Buffalo Bills quarterback Trent Edwards is encouraging NFL football fans to donate between $10 and $50 to the ALS Association for each touchdown drive he directs this fall. "Trent's Touchdowns for ALS" is a tribute to his high-school football coach, Charlie Wedemeyer.
Outlasting the odds that see 80 percent of patients die within five years, Wedemeyer has survived 33 years since his diagnosis with Amyotrophic Lateral Sclerosis-commonly known as Lou Gehrig's disease, and named for the New York Yankee star who retired from baseball in 1939 after his ALS diagnosis.
Marked initially by muscle weakness or stiffness, ALS is followed by progressive paralysis of limbs, speech, and other functions. Which is why Wedemeyer is such an inspiration to those who know him, including motivational speaker Zig Ziglar, who is urging the California resident to update his 1993 autobiography.
Kidney failure that forced Wedemeyer into dialysis has curtailed his once-frequent travels the past 18 months. Still, in July he attended a high-school all-star football game bearing his name and an ALS charity walk in mid-September.
Most afternoons find the Hawaiian native on the sidelines at Los Gatos High School, where he tutors freshmen and sophomores. Though hooked up to a ventilator and coaching from a wheelchair, Wedemeyer whispers instructions that are relayed to players by Lucy, his wife of 42 years (the same method they use during speaking engagements).
Though not a household name outside of football, Wedemeyer has gathered a flock of sports, community, and other awards, including the President's Trophy for Disabled American of the Year in 1992. His story has been featured in films broadcast on CBS and PBS.
"It has been remarkable," Lucy said of her husband's continuing impact on the public. "We still hear from the actor who portrayed him, his former players and people all over the world. It's encouraging to know you can still be an inspiration."
Despite their cheerful outlook, one issue has dominated the Wedemeyers' thoughts lately: the possibility of a national healthcare plan.
Just as grassroots objections changed key Republican Sen. Charles Grassley's mind about reform efforts, President Barack Obama faces stiff challenges persuading important sections of middle America.
Despite guarantees from Washington such as no lifetime caps on coverage or dropped coverage for the seriously ill-the Wedemeyers are skeptical. They worry about future care for a 63-year-old man who may not fit Uncle Sam's definition of "quality life."
"This seems to be coming down the pike," Lucy said. "Sadly, it's only through the news or someone making a public outcry that things happen."
What concerns the Wedemeyers most is the prospect of a public insurance option. Their son-in-law thinks that could eventually eliminate private insurance and put bureaucrats in charge of deciding who receives treatment. Keith Andry, a board member of the Charlie Wedemeyer Family Foundation, said that if the government requires every employer to offer insurance and also offers a public plan, employers will move in that direction to save money. That would force Wedemeyer into a program Andry believes will control costs via rationing.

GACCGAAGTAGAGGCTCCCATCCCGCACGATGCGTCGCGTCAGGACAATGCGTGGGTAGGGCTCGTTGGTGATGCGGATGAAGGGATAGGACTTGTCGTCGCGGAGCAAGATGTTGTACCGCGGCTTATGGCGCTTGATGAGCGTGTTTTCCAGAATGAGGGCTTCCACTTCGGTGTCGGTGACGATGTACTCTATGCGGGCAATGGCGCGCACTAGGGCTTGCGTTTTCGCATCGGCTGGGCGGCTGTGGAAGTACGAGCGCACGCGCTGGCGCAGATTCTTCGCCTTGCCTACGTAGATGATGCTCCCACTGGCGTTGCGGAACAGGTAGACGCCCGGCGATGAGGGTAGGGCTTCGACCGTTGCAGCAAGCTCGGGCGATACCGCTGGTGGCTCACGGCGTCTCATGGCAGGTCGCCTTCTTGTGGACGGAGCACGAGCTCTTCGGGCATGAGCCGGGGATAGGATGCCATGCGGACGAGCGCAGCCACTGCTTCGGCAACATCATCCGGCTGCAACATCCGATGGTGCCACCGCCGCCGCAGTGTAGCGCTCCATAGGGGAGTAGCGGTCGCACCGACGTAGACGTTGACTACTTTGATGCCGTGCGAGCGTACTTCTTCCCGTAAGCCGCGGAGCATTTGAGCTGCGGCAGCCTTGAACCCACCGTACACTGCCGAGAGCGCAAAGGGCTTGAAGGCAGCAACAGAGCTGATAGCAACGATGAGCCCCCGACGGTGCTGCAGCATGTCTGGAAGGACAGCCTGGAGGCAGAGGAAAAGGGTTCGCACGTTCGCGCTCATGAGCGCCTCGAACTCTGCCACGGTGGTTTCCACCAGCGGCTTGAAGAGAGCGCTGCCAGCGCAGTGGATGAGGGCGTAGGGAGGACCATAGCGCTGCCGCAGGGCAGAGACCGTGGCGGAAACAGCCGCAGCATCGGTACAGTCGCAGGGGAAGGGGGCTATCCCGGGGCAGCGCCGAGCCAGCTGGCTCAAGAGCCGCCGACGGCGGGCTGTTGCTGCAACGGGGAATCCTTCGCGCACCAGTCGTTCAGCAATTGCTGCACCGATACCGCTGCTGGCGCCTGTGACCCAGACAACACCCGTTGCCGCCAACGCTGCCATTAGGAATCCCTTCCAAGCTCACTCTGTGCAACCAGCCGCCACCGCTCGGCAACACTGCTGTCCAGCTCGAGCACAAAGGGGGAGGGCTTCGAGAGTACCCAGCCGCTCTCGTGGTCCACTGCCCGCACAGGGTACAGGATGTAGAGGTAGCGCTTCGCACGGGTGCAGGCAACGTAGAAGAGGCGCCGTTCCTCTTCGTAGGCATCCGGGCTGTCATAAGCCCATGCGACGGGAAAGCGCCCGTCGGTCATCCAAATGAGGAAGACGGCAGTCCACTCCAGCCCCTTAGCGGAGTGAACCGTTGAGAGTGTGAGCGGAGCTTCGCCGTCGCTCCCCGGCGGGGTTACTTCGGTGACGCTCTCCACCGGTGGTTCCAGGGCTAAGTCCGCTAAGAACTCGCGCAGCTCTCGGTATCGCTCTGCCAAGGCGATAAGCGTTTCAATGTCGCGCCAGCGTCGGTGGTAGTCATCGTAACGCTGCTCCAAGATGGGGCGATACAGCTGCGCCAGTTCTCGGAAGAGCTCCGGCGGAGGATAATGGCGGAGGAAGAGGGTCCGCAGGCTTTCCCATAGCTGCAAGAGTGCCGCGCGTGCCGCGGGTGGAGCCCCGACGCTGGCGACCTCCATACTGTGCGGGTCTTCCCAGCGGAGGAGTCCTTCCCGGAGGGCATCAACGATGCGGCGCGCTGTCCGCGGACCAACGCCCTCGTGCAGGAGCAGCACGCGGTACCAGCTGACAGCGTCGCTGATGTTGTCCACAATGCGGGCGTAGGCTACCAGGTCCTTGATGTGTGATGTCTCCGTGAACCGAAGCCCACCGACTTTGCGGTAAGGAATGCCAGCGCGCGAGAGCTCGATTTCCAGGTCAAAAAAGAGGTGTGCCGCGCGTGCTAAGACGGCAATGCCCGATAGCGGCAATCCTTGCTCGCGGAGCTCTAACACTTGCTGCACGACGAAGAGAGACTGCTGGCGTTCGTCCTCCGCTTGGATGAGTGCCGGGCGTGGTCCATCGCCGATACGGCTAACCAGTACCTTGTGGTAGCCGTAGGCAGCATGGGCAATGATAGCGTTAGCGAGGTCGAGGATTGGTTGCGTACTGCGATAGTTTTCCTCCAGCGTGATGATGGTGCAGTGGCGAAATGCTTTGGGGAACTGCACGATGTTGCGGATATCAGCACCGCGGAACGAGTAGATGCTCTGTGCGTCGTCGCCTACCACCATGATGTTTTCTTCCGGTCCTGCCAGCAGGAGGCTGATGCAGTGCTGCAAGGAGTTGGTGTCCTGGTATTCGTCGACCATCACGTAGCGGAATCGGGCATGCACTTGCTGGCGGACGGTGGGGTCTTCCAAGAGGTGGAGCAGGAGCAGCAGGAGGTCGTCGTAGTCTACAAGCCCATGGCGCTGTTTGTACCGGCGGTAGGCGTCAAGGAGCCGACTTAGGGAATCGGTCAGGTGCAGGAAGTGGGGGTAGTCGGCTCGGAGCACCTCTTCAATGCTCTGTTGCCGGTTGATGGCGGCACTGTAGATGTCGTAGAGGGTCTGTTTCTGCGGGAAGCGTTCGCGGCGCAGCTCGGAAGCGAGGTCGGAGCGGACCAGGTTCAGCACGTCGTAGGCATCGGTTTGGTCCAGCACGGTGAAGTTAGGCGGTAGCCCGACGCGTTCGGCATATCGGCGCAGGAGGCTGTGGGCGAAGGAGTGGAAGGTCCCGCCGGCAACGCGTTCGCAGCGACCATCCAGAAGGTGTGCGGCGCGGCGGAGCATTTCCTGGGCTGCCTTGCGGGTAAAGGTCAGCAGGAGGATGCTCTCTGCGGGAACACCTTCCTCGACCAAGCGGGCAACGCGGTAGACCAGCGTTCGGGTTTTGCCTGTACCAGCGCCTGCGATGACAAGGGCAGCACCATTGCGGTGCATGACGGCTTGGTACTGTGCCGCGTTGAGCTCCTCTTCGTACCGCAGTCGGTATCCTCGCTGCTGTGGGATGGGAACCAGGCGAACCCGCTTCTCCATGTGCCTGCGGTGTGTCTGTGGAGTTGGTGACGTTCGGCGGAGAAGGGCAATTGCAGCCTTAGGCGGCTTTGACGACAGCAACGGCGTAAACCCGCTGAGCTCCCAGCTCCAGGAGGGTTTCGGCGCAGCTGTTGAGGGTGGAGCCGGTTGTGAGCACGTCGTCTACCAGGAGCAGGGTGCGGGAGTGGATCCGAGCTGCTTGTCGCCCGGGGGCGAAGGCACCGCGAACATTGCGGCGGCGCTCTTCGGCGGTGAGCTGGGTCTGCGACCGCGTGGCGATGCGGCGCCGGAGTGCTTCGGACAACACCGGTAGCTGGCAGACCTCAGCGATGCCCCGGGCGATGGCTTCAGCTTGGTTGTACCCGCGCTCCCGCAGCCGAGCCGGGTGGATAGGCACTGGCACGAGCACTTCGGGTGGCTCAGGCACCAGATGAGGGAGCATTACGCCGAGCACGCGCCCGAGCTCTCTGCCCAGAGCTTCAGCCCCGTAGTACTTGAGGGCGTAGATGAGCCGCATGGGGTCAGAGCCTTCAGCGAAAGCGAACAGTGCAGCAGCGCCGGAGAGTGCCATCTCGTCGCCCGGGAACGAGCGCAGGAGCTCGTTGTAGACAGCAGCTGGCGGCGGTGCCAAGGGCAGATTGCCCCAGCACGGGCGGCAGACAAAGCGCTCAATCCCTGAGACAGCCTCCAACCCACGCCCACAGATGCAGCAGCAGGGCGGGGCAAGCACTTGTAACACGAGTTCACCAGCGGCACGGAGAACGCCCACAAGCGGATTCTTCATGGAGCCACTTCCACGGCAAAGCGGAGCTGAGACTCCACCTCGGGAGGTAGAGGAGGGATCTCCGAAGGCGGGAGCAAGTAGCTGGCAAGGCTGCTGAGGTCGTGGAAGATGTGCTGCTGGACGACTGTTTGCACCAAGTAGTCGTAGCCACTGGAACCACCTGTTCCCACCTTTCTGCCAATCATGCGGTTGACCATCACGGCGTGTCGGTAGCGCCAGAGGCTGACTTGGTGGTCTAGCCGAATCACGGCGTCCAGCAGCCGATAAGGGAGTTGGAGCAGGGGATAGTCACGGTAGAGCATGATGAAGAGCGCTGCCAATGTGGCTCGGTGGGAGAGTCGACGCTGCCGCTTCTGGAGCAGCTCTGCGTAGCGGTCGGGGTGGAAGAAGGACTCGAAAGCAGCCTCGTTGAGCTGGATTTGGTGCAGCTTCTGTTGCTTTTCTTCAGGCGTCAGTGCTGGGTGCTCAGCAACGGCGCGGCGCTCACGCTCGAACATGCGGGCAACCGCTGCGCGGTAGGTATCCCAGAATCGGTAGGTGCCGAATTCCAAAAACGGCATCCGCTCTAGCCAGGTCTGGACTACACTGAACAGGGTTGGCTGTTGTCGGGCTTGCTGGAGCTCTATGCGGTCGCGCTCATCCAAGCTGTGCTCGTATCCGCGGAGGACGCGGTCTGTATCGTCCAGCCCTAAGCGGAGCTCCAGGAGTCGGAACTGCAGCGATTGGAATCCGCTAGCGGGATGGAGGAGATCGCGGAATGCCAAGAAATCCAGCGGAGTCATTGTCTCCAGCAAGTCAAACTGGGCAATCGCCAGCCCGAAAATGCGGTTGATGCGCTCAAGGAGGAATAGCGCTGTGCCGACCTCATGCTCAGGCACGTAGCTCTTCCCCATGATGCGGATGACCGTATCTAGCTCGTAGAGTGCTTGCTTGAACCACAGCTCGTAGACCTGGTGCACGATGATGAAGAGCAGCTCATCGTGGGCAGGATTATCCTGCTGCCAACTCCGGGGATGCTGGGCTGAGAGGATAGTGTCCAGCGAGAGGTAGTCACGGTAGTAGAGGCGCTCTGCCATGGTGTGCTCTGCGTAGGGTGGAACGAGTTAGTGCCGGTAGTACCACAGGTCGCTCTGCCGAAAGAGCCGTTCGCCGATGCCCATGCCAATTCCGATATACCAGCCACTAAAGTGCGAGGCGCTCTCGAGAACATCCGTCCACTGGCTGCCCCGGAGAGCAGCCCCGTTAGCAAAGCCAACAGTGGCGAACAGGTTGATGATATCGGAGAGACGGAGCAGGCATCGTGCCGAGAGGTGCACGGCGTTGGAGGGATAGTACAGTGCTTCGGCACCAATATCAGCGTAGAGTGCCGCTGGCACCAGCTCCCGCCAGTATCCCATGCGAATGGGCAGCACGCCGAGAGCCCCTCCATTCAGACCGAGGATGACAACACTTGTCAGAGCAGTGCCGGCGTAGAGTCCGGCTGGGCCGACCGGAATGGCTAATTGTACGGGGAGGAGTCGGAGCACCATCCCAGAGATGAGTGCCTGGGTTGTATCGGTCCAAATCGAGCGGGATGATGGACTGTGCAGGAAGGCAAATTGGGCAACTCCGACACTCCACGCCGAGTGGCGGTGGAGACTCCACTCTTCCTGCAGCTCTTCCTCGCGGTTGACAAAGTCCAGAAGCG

Adding more than 40 million people to the system is also a prescription for rationing, said Andry, a real estate broker.
"If Charlie were diagnosed with (ALS) and government insurance was in place 30 years ago, I truly believe he would not be alive today," Andry said. "I don't believe they would have sustained the service if he was in a government plan because they just couldn't afford to keep him going."
Granted, it has been an expensive undertaking. Andry said insurance has paid out millions over the past three decades on Wedemeyer's behalf, although that is the way insurance works: The healthy pay for the unhealthy through their premiums.
Whether reducing access to treatment or other measures, he doubts Uncle Sam would guarantee the care his father-in-law has received thus far. Andry also wonders what would happen if a fiscally challenged government plan had to choose between a 16-year-old with cancer and an ALS patient in his 60s.
"Charlie has done more traveling and given more motivation to people's lives in the last 33 years than his first 30 healthy years," Andry said. "Who judges what quality of life is?
"In his case, I don't see the government looking to that as a quality-of-life issue. They (wouldn't) look at the intangibles-the relationships and the inspiration he has given to so many people around the world. I think that's scary."
Charlie Wedemeyer isn't the most famous person with ALS. That title belongs to British scientist Stephen Hawking, who has survived for 45 years, although seriously ill after being hospitalized last April.
Yet, with an estimated 30,000 Americans living with the disease and approximately 5,600 new cases diagnosed each year, the fate of ALS patients touches thousands of average citizens the public rarely hears about.
They include people like Terry Perdue of Huntington, W.Va., a former city council member who remains active 14 years after his diagnosis.
Though his arms are pencil thin, shoulders bony and fingers are twisting up, Perdue is animated, glad to be alive and looking forward to teaching Sunday school as long as he remains mobile.